John was tired, dusty, and frustrated by the time his Brougham pulled up in front of The Withered Spoon. It was now late afternoon—nearly evening, he imagined—and the strain of sitting in the carriage for most of the day was evidenced by his aching back and numb buttocks.
He stepped out of the Brougham and stood on solid ground at last. He placed his hands on the small of his back and leaned backwards slightly in a attempt to mitigate the stiffness.
"Are you all right, sir?" Raines said as he stepped down from the driver's seat.
"Just a bit stiff is all, Raines," John replied. "Nothing a good meal and beverage won't go a long way towards curing."
Raines eyed the building suspiciously. "Seems an unlikely spot for one such as yourself to making a stop."
"Oh, I've heard it spoken of quite highly," John said. "Very good food, I'm told. And I'm to understand that a colleague of my father's is staying here."
It was a lie, but only a small one. There was certainly a colleague of his father's here, but he actually owned the place.
"Oh, well, then, far be it for me... I'll just take the carriage 'round back, then, sir, shall I?"
"Very good, Raines. Thank you."
John watched as Raines resumed his seat at the front of the carriage and shook the reins. It suddenly occurred to John how very appropriate his driver's name was. Odd that he hadn't thought of it before.
As the Brougham moved off down the street, John turned his attention to The Withered Spoon. It was a plain building, just a whitewashed stone wall with a weathered oak door and a carved sign hanging above. It was neither menacing nor particularly inviting. It just ... was.
As he pulled on the tarnished brass handle, a warmth met his face, and a strangely compelling aroma met his nostrils. He opened the door the rest of the way and stepped inside.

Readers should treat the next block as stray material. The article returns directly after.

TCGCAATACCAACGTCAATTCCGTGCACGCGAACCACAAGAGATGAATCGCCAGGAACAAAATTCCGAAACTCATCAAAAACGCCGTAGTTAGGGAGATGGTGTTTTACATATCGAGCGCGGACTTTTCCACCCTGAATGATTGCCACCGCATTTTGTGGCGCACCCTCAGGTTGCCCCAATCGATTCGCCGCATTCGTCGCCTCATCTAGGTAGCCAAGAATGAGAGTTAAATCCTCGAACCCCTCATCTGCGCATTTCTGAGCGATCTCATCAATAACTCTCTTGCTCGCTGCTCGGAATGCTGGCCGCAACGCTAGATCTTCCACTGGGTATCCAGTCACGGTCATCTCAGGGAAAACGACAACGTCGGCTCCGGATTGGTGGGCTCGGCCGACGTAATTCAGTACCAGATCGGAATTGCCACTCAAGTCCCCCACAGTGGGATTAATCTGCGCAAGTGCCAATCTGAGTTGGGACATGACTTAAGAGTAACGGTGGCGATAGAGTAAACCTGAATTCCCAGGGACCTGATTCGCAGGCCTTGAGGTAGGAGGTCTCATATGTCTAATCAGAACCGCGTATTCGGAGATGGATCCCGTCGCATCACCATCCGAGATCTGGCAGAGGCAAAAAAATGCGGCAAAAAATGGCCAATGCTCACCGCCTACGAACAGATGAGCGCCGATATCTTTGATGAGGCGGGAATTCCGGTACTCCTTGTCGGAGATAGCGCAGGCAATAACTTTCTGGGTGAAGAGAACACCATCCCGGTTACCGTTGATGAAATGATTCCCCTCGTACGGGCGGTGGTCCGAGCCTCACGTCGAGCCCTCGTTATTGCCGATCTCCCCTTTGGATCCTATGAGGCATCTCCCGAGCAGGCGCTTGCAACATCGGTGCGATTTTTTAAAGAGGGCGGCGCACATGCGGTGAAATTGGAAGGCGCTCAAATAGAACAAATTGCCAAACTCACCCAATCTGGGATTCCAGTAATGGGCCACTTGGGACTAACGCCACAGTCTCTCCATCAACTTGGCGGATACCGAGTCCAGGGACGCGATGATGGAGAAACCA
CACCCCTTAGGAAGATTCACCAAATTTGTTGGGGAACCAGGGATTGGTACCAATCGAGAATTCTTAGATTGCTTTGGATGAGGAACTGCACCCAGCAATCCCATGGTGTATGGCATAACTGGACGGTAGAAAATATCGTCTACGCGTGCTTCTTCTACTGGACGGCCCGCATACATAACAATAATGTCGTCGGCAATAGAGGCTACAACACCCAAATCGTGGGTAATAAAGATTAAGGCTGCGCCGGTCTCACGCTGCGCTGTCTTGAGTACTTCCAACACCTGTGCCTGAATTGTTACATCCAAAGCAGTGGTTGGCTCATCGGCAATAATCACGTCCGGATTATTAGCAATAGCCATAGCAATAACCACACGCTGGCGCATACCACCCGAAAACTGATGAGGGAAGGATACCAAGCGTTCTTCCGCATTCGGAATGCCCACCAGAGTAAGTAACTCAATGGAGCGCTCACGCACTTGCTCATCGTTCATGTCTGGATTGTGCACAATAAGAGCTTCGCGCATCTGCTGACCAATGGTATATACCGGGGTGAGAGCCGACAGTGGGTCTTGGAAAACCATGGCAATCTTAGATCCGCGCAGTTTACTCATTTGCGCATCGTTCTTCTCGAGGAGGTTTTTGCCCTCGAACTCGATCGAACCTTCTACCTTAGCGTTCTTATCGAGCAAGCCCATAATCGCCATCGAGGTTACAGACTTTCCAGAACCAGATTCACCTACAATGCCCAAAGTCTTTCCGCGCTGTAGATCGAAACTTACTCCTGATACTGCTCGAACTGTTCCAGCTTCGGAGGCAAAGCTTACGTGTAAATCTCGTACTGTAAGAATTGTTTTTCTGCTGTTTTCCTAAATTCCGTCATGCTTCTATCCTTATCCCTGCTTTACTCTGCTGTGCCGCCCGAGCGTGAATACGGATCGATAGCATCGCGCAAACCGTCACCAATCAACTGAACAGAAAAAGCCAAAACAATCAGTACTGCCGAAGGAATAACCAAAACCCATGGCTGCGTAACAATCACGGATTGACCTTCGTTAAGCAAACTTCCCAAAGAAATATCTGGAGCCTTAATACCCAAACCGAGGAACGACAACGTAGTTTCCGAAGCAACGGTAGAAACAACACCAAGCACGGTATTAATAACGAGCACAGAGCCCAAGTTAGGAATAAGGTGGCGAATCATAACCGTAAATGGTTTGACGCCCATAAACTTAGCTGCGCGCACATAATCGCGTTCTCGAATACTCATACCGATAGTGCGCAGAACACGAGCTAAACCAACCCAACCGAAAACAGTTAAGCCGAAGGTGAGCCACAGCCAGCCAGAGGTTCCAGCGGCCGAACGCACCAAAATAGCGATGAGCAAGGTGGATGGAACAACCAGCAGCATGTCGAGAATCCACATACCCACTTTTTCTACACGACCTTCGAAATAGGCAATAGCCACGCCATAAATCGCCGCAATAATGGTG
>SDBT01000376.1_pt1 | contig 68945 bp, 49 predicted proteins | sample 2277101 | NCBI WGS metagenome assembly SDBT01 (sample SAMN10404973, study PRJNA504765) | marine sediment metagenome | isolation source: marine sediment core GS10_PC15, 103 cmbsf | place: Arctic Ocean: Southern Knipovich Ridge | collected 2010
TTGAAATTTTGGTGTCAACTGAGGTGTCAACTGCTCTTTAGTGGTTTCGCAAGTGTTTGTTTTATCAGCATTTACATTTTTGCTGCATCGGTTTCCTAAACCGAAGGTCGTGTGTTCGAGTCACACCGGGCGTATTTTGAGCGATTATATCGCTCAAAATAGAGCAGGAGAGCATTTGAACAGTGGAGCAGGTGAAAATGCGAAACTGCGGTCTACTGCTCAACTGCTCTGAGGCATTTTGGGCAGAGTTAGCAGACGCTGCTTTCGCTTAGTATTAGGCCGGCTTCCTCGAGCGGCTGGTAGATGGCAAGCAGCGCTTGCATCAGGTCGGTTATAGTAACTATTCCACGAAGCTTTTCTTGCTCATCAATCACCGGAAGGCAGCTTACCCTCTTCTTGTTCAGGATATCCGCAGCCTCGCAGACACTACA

The place was dark, as so often these establishments were. The windows were grimy, so the only real light came from the oil lamps hanging on the walls and the candles on the tables.
To his left, a long counter ran almost the entire length of the wall, stopping at the rear only enough to allow a barman or barmaid to get in or out. In the middle of the room and to his right was a collection of old tables and chairs that looked as if they had been assembled from all the nations of the earth.
Most of the tables were occupied, and the rhythmic hubbub of eating, drinking, and conversation rippled over him like a picnic blanket in the wind. There was a certain homeyness to the place, and John's trepidations were swiftly replaced by a reacquaintance with his hungry stomach.
"Well, don't just stand there, luv. Gawkin' at everyone. Come in and sit down."
John quickly gathered his wits and glanced to his left. The voice had been that of the barmaid. She stood behind the counter, arms akimbo, head slightly cocked, looking at him as if he were some newly-discovered species of mushroom.
He stepped towards her. She was pretty, in a world-weary kind of way, though her eyes possessed a glint that spoke of an impishness beneath. A stray blond lock had managed to find it's way out from beneath her bonnet, a fact John found oddly charming.
"I'm, uh, looking for Mister Witherspoon," John said to her.
"Are you now?" she said, her tone playful, mischievous. "Well, Sir Robert is upstairs at the moment, but I can fetch him for you if you like."